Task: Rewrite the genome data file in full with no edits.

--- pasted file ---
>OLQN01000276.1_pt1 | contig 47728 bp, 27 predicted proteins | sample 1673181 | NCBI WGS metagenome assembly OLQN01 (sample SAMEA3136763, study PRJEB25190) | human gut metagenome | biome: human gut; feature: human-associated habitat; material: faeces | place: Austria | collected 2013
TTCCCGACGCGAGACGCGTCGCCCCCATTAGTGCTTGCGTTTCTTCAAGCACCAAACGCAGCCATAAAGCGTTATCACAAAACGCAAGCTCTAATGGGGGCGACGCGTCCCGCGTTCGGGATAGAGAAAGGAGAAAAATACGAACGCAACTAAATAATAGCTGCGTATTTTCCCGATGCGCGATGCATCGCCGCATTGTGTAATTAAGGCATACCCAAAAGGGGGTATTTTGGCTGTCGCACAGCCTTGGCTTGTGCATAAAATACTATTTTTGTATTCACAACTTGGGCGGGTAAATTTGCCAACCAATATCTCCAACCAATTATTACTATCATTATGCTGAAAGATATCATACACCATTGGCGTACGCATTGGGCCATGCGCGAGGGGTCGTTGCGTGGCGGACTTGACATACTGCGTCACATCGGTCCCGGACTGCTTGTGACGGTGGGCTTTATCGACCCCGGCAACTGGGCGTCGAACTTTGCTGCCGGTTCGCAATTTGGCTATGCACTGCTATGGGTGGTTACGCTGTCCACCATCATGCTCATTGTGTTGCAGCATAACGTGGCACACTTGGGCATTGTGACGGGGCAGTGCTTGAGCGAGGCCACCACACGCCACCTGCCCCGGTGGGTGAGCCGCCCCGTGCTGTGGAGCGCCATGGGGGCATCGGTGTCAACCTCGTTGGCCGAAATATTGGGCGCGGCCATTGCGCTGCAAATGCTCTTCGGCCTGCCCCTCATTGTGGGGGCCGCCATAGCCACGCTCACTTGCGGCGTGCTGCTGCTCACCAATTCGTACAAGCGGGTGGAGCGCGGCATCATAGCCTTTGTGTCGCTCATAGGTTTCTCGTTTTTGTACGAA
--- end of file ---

>OLQN01000276.1_pt1 | contig 47728 bp, 27 predicted proteins | sample 1673181 | NCBI WGS metagenome assembly OLQN01 (sample SAMEA3136763, study PRJEB25190) | human gut metagenome | biome: human gut; feature: human-associated habitat; material: faeces | place: Austria | collected 2013
TTCCCGACGCGAGACGCGTCGCCCCCATTAGTGCTTGCGTTTCTTCAAGCACCAAACGCAGCCATAAAGCGTTATCACAAAACGCAAGCTCTAATGGGGGCGACGCGTCCCGCGTTCGGGATAGAGAAAGGAGAAAAATACGAACGCAACTAAATAATAGCTGCGTATTTTCCCGATGCGCGATGCATCGCCGCATTGTGTAATTAAGGCATACCCAAAAGGGGGTATTTTGGCTGTCGCACAGCCTTGGCTTGTGCATAAAATACTATTTTTGTATTCACAACTTGGGCGGGTAAATTTGCCAACCAATATCTCCAACCAATTATTACTATCATTATGCTGAAAGATATCATACACCATTGGCGTACGCATTGGGCCATGCGCGAGGGGTCGTTGCGTGGCGGACTTGACATACTGCGTCACATCGGTCCCGGACTGCTTGTGACGGTGGGCTTTATCGACCCCGGCAACTGGGCGTCGAACTTTGCTGCCGGTTCGCAATTTGGCTATGCACTGCTATGGGTGGTTACGCTGTCCACCATCATGCTCATTGTGTTGCAGCATAACGTGGCACACTTGGGCATTGTGACGGGGCAGTGCTTGAGCGAGGCCACCACACGCCACCTGCCCCGGTGGGTGAGCCGCCCCGTGCTGTGGAGCGCCATGGGGGCATCGGTGTCAACCTCGTTGGCCGAAATATTGGGCGCGGCCATTGCGCTGCAAATGCTCTTCGGCCTGCCCCTCATTGTGGGGGCCGCCATAGCCACGCTCACTTGCGGCGTGCTGCTGCTCACCAATTCGTACAAGCGGGTGGAGCGCGGCATCATAGCCTTTGTGTCGCTCATAGGTTTCTCGTTTTTGTACGAA